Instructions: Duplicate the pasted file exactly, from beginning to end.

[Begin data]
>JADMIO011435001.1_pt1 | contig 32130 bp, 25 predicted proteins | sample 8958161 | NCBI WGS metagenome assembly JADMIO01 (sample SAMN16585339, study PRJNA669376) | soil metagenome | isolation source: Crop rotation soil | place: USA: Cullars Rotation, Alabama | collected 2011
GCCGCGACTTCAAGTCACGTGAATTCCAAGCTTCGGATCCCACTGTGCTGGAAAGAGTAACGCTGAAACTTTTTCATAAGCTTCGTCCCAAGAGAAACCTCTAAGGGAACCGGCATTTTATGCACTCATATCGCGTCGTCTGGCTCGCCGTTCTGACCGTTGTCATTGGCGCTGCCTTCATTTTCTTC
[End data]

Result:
>JADMIO011435001.1_pt1 | contig 32130 bp, 25 predicted proteins | sample 8958161 | NCBI WGS metagenome assembly JADMIO01 (sample SAMN16585339, study PRJNA669376) | soil metagenome | isolation source: Crop rotation soil | place: USA: Cullars Rotation, Alabama | collected 2011
GCCGCGACTTCAAGTCACGTGAATTCCAAGCTTCGGATCCCACTGTGCTGGAAAGAGTAACGCTGAAACTTTTTCATAAGCTTCGTCCCAAGAGAAACCTCTAAGGGAACCGGCATTTTATGCACTCATATCGCGTCGTCTGGCTCGCCGTTCTGACCGTTGTCATTGGCGCTGCCTTCATTTTCTTC